Name: Luke Cairney
Club: Hungerford Town
Whenever a non-league club draws Football League opposition in the FA Cup, there’s always one tired cliché that gets trotted out by the commentary team. “Look at that, the left back’s just taken the ball off Johnny Big Potatoes – he’s a postman during the week!” For those of us who watch or are involved with non-league football though, players with day jobs are just another factor which makes football at this level unique.
Every semi-professional squad boasts a few fitness instructors and sports coaches, usually a handful who work in the construction industry, and a smattering of office workers, amongst a myriad of other trades. Almost all the players have to make sacrifices, both in football and in their day jobs, to balance the two commitments, with annual leave and early finishes a regular occurrence. A TFL worker on night shifts, for example, might have to move heaven and earth to make that tricky Tuesday night away trip to Truro City. Not many players, however, have to balance the commitments of playing football at semi-professional level, with the requirements of serving in the British military.
There are a few players about though. Former UK Armed Forces captain, Rob Farkins, balances his career as a soldier with a playing position at Plymouth Parkway, but the man between the sticks behind him – Luke Cairney – is now the highest level serving footballer, after his recent move to Hungerford Town of the National League South. During lockdown, I met up with Luke over a Zoom call to talk about his career so far, and to find out a bit about how he balances two such demanding roles.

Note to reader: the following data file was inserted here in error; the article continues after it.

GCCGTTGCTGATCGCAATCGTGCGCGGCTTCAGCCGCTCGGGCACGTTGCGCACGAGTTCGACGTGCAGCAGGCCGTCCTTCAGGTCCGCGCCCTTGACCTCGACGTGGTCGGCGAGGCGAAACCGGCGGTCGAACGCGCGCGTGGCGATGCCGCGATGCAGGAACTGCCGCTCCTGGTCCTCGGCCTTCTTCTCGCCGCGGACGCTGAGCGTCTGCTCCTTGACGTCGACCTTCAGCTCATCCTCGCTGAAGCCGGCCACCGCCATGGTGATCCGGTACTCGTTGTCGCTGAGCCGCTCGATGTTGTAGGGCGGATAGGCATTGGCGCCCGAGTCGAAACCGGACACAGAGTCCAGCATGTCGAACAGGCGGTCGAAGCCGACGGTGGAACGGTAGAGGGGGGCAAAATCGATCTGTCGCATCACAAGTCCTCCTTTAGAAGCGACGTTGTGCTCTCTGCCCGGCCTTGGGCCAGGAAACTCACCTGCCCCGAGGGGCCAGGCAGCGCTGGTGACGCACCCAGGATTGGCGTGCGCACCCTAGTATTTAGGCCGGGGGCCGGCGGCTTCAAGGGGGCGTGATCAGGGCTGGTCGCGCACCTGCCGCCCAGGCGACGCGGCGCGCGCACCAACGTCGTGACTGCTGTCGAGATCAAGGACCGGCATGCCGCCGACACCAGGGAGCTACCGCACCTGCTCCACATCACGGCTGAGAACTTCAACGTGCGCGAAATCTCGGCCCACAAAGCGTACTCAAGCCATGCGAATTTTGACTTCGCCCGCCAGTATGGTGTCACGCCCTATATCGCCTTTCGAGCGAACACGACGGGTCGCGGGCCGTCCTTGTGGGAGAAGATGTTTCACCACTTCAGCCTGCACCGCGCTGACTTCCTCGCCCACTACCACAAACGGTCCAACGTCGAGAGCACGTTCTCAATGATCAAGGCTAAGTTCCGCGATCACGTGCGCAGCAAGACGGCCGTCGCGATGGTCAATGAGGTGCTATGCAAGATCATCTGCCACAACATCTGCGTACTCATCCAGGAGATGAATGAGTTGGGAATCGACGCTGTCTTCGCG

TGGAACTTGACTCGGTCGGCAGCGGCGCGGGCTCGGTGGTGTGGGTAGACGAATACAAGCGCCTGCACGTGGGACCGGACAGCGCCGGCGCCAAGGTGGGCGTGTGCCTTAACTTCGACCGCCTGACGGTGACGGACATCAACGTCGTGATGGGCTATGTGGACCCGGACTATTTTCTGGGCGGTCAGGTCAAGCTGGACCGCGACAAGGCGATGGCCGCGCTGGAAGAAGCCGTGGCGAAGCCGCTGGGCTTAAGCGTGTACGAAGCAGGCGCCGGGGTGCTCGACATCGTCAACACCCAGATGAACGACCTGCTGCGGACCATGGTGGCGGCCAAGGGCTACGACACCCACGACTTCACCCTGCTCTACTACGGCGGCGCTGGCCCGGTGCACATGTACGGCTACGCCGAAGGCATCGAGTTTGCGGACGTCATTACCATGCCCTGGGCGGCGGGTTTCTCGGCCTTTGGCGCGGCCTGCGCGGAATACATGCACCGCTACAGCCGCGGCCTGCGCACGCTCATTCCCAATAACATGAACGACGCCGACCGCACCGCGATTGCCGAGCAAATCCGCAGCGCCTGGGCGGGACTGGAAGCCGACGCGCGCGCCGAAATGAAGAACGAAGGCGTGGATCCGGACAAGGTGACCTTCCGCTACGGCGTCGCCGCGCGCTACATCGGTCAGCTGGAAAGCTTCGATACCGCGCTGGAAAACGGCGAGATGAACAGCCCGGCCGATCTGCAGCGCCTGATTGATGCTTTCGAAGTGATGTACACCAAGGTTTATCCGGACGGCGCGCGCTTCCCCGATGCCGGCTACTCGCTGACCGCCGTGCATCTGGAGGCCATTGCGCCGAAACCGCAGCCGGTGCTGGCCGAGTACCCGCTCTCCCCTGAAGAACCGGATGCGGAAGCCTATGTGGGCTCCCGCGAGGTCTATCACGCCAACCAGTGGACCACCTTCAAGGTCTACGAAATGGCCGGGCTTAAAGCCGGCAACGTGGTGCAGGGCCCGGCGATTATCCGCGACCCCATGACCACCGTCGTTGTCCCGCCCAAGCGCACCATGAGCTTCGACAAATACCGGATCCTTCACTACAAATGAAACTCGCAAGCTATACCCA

The 28 year old goalkeeper has taken a step up the non-league pyramid this summer, after two exceptional seasons at Poole Town – more on that later – but his love for the game started as an eight year old, and it’s there that we start. Growing up in Accrington, the young Cairney first started in a local team as a left winger, when his Primary School headteacher set up a trial at Blackburn Rovers. He spent around a year there before being released at the age of nine – absurdly, for being too small – but by then he’d caught the football bug. It wasn’t long before his mum’s partner, a keen ‘keeper himself, was persuading Luke to change to the role of a number one, and it proved an inspired decision. At the age of ten, he was picked up by the Burnley academy, where he stayed for six years.